In 1981 Lancia began designing the 037 to comply with the then new FIA Group B regulations that allowed cars to race with relatively few homologation models being built. As the project was number 037, this eventually became the name by which the car was known. Abarth, now a part of the Lancia-Fiat family, did most of the design work, even incorporating styling cues from some of its famous race cars of the 1950s and 1960s such as a double bubble roof line. Prior to its first participation in the 1982 World Rally Championship season, 200 road-going models were built to comply with Group B regulations.
The car made its competition debut at the 1982 Rally Costa Smeralda in Italy, where two cars were entered but both retired due to gearbox issues. The 1982 season was plagued with retirements for the 037, but the new car did manage to achieve several wins including its first win at the Pace Rally in the UK. The 1983 season was considerably more successful for the 037: Lancia took the 1983 World Rally Championship Constructors' title with Germany's Walter Röhrl and Finland's Markku Alen its principal drivers, despite serious competition from the 4WD Audi Quattro. Both drivers, however, missed the final round of the series, despite Röhrl maintaining a mathematical chance of the drivers' title: such honours instead went to Audi's veteran Finn, Hannu Mikkola.
For the 1984 Constructors' title defence, Lancia introduced an Evolution 2 version of the 037 with improved engine power, but this was not enough to stem the tide of 4WD competition, losing to Audi in both 1984 Championships, and again to the 4WD Peugeot 205 T16 in its final works season in 1985. Indeed, Alen collected the final 037 win, and the sole one for the E2 model, on the 1984 Tour De Corse, before it was finally pensioned off in the Martini sponsored Lancia factory rally car line-up in favour of its successor, the uniquely supercharged and turbocharged 4WD Delta S4, for the season-ending RAC Rally in Great Britain. Driver Attilio Bettega died in a 037 crash in 1985.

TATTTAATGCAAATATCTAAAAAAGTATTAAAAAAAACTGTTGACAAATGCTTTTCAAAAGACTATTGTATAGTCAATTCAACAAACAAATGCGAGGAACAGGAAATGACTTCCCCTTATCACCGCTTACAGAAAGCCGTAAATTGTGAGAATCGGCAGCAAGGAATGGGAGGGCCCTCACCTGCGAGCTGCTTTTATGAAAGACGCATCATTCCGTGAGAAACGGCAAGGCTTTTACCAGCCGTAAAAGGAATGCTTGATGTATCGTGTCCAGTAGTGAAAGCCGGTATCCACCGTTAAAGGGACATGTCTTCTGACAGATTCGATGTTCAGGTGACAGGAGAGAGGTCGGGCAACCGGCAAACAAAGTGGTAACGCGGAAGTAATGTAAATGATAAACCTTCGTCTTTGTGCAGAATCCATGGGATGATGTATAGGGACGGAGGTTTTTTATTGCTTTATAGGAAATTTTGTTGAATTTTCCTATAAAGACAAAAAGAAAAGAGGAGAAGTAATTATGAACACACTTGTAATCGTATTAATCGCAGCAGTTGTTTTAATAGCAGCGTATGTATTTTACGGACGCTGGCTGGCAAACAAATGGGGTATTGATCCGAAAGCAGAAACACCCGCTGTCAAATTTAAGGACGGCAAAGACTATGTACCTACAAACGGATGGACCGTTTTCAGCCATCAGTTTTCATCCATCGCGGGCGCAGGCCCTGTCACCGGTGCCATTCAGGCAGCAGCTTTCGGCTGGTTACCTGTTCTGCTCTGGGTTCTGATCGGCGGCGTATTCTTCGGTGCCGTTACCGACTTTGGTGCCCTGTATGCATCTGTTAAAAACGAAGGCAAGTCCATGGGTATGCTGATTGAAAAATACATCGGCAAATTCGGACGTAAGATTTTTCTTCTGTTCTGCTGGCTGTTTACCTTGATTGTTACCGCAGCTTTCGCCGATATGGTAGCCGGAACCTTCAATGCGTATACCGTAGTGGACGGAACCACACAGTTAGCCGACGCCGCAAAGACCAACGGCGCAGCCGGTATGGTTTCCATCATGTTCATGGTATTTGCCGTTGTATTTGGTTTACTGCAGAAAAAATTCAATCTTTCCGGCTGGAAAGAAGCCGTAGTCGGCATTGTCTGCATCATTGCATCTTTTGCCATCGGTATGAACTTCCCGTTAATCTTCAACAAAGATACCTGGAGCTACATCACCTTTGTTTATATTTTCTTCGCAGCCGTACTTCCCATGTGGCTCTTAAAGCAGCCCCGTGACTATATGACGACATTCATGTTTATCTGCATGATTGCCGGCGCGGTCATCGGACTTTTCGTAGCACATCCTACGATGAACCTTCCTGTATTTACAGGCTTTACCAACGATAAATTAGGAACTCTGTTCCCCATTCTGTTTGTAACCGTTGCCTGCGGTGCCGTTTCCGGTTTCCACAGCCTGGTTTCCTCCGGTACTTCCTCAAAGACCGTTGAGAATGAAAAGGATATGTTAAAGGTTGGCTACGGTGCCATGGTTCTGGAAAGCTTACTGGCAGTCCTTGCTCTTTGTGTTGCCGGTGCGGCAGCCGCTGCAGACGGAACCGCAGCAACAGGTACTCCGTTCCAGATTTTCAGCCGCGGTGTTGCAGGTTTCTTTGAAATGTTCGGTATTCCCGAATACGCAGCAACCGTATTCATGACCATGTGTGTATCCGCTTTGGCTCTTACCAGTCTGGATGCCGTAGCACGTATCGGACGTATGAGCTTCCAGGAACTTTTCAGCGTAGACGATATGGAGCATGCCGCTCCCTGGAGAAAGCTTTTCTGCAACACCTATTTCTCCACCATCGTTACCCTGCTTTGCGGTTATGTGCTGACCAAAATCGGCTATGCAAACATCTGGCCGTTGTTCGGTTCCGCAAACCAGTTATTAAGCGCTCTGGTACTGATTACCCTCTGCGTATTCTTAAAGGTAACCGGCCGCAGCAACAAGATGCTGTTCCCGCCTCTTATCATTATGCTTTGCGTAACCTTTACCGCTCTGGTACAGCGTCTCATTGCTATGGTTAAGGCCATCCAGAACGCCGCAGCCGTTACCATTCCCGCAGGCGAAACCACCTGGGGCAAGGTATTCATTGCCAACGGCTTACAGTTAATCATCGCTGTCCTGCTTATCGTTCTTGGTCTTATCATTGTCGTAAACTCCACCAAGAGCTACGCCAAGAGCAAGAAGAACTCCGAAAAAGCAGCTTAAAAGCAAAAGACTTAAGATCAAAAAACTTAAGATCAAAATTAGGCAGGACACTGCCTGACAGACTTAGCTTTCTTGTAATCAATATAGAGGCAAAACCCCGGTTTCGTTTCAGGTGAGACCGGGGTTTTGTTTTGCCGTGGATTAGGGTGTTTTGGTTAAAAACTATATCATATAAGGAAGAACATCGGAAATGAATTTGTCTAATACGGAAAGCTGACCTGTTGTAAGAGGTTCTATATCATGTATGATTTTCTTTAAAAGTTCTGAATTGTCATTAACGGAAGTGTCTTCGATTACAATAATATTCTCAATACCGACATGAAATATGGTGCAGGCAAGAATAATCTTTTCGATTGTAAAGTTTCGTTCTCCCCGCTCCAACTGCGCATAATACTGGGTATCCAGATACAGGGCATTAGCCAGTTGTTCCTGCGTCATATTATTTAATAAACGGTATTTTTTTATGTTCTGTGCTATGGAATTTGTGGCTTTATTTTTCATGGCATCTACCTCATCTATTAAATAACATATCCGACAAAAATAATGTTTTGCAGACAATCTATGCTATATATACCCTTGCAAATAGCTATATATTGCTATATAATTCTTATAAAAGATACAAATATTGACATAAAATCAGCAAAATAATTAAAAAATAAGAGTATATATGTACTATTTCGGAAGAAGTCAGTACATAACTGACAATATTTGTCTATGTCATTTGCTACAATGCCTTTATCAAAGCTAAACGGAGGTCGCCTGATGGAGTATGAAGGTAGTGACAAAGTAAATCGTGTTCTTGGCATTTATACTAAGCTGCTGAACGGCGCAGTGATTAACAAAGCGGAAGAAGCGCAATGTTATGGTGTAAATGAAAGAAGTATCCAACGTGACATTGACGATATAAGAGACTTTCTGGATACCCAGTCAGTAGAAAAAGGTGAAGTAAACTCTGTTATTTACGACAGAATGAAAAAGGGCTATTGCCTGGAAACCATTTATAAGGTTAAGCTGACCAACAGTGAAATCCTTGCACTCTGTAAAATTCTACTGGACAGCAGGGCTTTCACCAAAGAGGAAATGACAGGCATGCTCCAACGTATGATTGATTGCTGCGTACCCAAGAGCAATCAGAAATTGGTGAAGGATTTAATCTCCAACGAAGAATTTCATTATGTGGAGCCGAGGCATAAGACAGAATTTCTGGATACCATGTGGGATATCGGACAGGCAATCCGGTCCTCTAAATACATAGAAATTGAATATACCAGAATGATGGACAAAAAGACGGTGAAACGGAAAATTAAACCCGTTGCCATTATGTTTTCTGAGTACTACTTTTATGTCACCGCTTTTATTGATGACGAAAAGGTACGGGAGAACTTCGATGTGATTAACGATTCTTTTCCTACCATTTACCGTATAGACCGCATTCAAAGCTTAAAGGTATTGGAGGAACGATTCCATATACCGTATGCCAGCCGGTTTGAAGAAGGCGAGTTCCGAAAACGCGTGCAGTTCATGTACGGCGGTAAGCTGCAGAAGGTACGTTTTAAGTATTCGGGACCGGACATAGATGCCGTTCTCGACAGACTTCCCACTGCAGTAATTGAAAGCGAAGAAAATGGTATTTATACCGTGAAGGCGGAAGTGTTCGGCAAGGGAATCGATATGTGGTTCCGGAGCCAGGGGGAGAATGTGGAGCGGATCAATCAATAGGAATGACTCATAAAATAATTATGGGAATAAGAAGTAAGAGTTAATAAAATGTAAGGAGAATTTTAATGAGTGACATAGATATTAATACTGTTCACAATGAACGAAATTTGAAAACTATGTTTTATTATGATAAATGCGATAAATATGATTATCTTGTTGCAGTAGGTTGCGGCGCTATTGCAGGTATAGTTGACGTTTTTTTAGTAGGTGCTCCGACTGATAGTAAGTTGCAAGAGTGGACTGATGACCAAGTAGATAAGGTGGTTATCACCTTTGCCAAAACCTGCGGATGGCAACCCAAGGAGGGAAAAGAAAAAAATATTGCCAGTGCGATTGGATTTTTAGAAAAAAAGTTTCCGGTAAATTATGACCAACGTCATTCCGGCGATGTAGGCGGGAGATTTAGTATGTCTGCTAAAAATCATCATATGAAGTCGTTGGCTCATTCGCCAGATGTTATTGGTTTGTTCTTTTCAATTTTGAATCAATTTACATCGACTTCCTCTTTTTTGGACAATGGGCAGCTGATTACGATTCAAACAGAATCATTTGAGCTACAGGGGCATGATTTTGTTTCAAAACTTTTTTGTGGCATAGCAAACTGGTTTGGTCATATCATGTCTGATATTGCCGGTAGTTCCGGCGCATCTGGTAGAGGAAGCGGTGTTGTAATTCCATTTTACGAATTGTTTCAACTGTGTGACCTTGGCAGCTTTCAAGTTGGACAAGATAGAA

For approval in group B it was necessary to build at least 200 road versions of the model in question. The road version had an Abarth developed 16-valve four-cylinder in-line 2000 cc engine, with a volumex supercharger which developed 205 hp (153 kW) capable of pushing the 037 to over 220 km/h (137 mph) and it reaches 100 km/h (62 mph) from a standstill in less than seven second.
The Lancia 037 was a silhouette racer; while it was loosely based on the Lancia Montecarlo (also known as Scorpion in the US and Canadian markets) road car, they shared only the center section with all body panels and mechanical parts being significantly different. Steel subframes were used fore and aft of the production car center section, while most of the body panels were made from Kevlar.
The mid-engined layout of the Montecarlo was retained, but the engine was turned 90 degrees from a transverse position to a longitudinal position. This allowed greater freedom in the design of the suspension and while moving engine weight forward.
An independent double wishbone suspension was used on both the front and rear axles, with dual shock absorbers in the rear in order to cope with the stresses of high speed off road driving. The 037 is notable as it retained the rear-wheel drive layout that was nearly universal for rally cars of the pre-Group B period; nearly all subsequent successful rally cars used four-wheel drive, making the 037 the last of its kind.
Unlike its predecessor, the V6-powered Lancia Stratos, the first 037s had a 2.0 liter 4-cylinder supercharged engine. Based on the long stroke twin cam which powered earlier Fiat Abarth 131 rally cars, the four valve head was carried over from the 131 Abarth but the original two carburetors were replaced by a single large Weber carburetor in early models and later with fuel injection. It features a ZF transaxle.
Lancia also chose a supercharger over a turbocharger to eliminate turbo lag and improve throttle response. Initially power was quoted at 265 hp (198 kW) but with the introduction of the Evolution 1 model power jumped to 300 with the help of water injection. The final Evolution 2 model produced 325 hp (242 kW) thanks to a displacement increase to 2,111 cc.